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Taste and texture » This entry had a more "cakelike" texture "sort of like zucchini bread with chunks." But several tasters also found it "too sweet" and a bit "crumbly" — likely due to the whole-wheat flour. (The light version, eaten separate from the test, was not crumbly.)
Fruitcake lovers also said » "It doesn’t taste like the icky fruitcake I remember." "I’m surprised, I actually kind of like it." And "I’m a fruitcake virgin and while I haven’t found love, I’d give it a second try."
Mrs. Backer’s Pastry Shop » Sells light and dark fruitcake, the latter made with whole-wheat flour. Both are available for $16 per pound, with most loaves averaging 1 ¼ pounds. Open Tuesday through Friday, 8 a.m. to 6 p.m., and Saturday, 8 a.m. to 5 p.m. Visit mrsbackers.com.
Schmidt’s Pastry Cottage » Sells a dark fruitcake with fruit that’s been soaked in rum and brandy. Sells for $16 per pound, with most loaves averaging 1 ¼ pounds. Three locations: 609 E. 2100 South, Salt Lake City, 801-487-3500; 5664 S. Redwood Road, Taylorsville, 801-967-9760; and 1133 W. South Jordan Parkway, South Jordan, 801-280-7200. Also available inside The Store, 2050 E. 6200 South, 801-274-7150. Visit schmidtspastry.net
Gisela’s Deluxe Fruitcake
“I never could understand all of the jokes about fruitcake,” writes Rick Rodgers in his “Christmas 101” cookbook, “because when I was growing up, I only ate [Aunt] Gisela’s deluxe version, which wasn’t made with the weird colored cherries and artificial booze flavor of commercial brands.”
6 cups all-purpose flour
1 ½ teaspoons ground cinnamon
1 ½ teaspoons baking soda
1 ½ teaspoons baking powder
1 ½ teaspoons salt
¾ teaspoon ground cloves
¾ teaspoon freshly grated nutmeg
1 ½ cups (3 sticks) unsalted butter, at room temperature
2 cups packed light brown sugar
3 large eggs, at room temperature
1 cup store-bought applesauce
¼ cup Cognac or brandy, plus another ¼ cup for brushing*
¼ cup dark rum, plus another ¼cup for brushing*
3 cups coarsely chopped pecans or walnuts
1 ½ cups (12 ounces) coarsely chopped glacéed (candied) oranges
2 cups (10 ounces) dark raisins
2 cups (10 ounces) golden raisins
1 cup (8 ounces) coarsely chopped pitted prunes
1 cup (6 ounces) coarsely chopped candied pineapple
1 cup (14 ounces) dried cranberries
Position the racks in the center and bottom third of the oven and preheat to 300 degrees. Lightly butter and flour five 8 ½-by-3 ¾-by-2 ½-inch disposable aluminum-foil loaf pans. Line the bottom of each pan with wax paper.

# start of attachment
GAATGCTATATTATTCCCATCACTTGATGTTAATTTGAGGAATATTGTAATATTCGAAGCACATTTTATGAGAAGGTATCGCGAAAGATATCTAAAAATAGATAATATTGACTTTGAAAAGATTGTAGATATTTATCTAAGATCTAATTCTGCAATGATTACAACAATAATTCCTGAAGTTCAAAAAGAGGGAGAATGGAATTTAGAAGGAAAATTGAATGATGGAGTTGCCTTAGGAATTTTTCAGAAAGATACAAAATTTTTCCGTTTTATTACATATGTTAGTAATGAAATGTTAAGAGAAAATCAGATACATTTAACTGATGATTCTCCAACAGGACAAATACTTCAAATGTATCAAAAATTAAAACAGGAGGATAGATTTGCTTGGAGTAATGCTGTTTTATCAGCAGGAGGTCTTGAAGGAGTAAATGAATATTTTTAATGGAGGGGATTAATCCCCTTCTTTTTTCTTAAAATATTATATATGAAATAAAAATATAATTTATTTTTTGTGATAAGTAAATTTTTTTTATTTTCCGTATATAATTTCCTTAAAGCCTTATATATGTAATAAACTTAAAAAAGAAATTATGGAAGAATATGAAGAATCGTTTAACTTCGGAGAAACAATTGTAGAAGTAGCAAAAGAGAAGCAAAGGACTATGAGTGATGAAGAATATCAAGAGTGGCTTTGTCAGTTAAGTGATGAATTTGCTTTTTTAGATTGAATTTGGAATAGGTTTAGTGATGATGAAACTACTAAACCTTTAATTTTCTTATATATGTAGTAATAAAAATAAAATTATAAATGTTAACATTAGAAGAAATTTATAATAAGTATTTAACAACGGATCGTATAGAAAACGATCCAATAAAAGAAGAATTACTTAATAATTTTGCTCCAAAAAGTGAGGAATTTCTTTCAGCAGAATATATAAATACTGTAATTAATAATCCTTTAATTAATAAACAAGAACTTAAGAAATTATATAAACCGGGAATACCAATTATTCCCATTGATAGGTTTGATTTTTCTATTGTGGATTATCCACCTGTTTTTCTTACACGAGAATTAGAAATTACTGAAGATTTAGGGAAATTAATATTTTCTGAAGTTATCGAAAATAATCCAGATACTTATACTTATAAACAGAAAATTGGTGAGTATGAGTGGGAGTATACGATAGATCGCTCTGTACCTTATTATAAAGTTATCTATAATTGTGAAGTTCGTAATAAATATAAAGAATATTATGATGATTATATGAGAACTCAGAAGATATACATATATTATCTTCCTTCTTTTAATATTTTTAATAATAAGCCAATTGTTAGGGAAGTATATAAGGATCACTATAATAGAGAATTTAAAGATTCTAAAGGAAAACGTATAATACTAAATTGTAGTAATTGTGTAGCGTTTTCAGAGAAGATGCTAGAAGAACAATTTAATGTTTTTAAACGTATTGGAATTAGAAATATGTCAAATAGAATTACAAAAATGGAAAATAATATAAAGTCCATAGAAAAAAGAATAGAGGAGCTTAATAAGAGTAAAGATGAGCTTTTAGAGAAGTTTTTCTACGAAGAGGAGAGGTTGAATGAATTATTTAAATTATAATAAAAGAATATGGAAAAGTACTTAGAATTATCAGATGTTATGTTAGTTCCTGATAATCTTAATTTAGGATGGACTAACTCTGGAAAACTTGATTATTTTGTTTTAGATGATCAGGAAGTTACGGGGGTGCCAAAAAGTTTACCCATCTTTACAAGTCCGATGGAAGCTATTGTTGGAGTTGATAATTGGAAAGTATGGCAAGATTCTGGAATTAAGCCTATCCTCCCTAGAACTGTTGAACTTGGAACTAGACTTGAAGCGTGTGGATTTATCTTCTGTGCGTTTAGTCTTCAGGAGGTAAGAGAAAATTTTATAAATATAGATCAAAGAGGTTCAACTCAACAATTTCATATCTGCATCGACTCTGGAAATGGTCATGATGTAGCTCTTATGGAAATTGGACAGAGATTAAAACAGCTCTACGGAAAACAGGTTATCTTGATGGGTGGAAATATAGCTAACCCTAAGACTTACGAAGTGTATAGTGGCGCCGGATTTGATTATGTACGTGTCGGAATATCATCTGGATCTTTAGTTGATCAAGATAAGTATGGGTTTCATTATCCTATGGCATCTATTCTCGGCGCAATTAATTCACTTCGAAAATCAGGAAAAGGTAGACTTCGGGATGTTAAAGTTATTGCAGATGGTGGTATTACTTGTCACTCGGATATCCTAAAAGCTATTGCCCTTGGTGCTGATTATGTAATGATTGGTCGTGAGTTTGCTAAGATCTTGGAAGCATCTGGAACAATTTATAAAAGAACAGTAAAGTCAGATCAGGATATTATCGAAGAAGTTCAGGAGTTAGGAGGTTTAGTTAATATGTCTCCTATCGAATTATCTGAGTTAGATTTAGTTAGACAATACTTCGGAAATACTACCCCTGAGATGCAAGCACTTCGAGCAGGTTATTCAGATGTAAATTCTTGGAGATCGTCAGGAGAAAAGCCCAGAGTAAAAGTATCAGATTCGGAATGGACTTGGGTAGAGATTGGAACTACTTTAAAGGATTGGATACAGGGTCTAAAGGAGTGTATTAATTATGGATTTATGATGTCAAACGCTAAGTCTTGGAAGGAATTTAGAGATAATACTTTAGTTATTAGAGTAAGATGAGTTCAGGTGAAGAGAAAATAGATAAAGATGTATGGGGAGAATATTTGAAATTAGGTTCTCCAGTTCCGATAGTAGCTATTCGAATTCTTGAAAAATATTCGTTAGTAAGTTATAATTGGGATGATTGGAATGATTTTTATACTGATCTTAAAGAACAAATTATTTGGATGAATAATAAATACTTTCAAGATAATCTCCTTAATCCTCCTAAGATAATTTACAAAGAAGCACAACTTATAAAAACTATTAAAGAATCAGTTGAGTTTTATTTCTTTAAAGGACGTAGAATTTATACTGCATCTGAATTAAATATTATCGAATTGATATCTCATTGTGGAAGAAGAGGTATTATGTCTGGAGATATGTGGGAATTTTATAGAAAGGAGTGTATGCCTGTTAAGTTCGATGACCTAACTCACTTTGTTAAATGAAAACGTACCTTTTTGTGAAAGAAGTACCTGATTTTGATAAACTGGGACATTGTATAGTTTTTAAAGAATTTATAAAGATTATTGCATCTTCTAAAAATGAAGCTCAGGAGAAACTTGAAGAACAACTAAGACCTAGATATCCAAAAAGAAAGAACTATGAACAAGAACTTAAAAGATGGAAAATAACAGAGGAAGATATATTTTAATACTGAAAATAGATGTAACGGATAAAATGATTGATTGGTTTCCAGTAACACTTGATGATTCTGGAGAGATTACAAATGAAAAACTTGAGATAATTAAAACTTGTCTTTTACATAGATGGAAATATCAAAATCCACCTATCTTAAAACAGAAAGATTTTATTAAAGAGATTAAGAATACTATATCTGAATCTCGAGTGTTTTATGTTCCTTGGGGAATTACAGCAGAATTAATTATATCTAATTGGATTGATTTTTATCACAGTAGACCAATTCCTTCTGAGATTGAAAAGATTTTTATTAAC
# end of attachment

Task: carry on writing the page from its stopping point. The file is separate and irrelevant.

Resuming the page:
Sift flour, cinnamon, baking soda, baking powder, salt, cloves and nutmeg through a wire strainer into a medium bowl.
In a very large bowl, using a hand-held electric mixer at high speed, beat the butter until creamy, about 1 minute. Add brown sugar and beat until light in texture and color, about 2 minutes. One at a time, beat in eggs. Beat in applesauce, ¼ cup Cognac and ¼ cup rum. Using a wooden spoon, gradually stir in flour mixture to make a stiff batter.
In a medium bowl, mix pecans, glacéed oranges, raisins, golden raisins, prunes, pineapple and dried cranberries. (Mixing the fruits first distributes them more evenly throughout the batter.) Stir fruits into the batter until well distributed. Spread batter evenly into the prepared pans, smoothing the tops. Place pans on baking sheets (this makes them easier to get in and out of the oven).
Bake 45 minutes. Switch the baking sheets from top to bottom and front to back. Bake just until a wooden skewer inserted in the center of cakes come out clean, about 30 to 40 minutes. Don’t overbake or the cakes will be dry.
Remove from oven and cool in the pans on wire racks for 10 minutes.
Invert cakes onto the racks and peel off wax paper. In a small bowl, combine ¼ cup brandy and ¼ cup rum. Brush the mixture all over the cakes. Set cakes right side up and cool completely.
Wrap each cake in plastic wrap and then aluminum, foil.
The fruitcake must age at least 24 hours before slicing. This allows the flavor to mellow and the fruit and applesauce to give off some moisture into the cake.
For longer aging, store in the refrigerator.
If you like a spirited cake, unwrap the cakes about once a week and brush them with a combination of brandy and rum, allowing 2 tablespoons per cake. Rewrap and continue aging for up to two months.
*Substitute apple juice for the Cognac and dark rum. You also can add ½ teaspoon each brandy or rum extract, or leave them out.
Servings » 5 loaves
Source: “Christmas 101” by Rick Rodgers
The haters said » "It was better than expected, but that’s not saying much. How this became a Christmas tradition is beyond me." And "This does not inspire me to eat fruitcake in the future."
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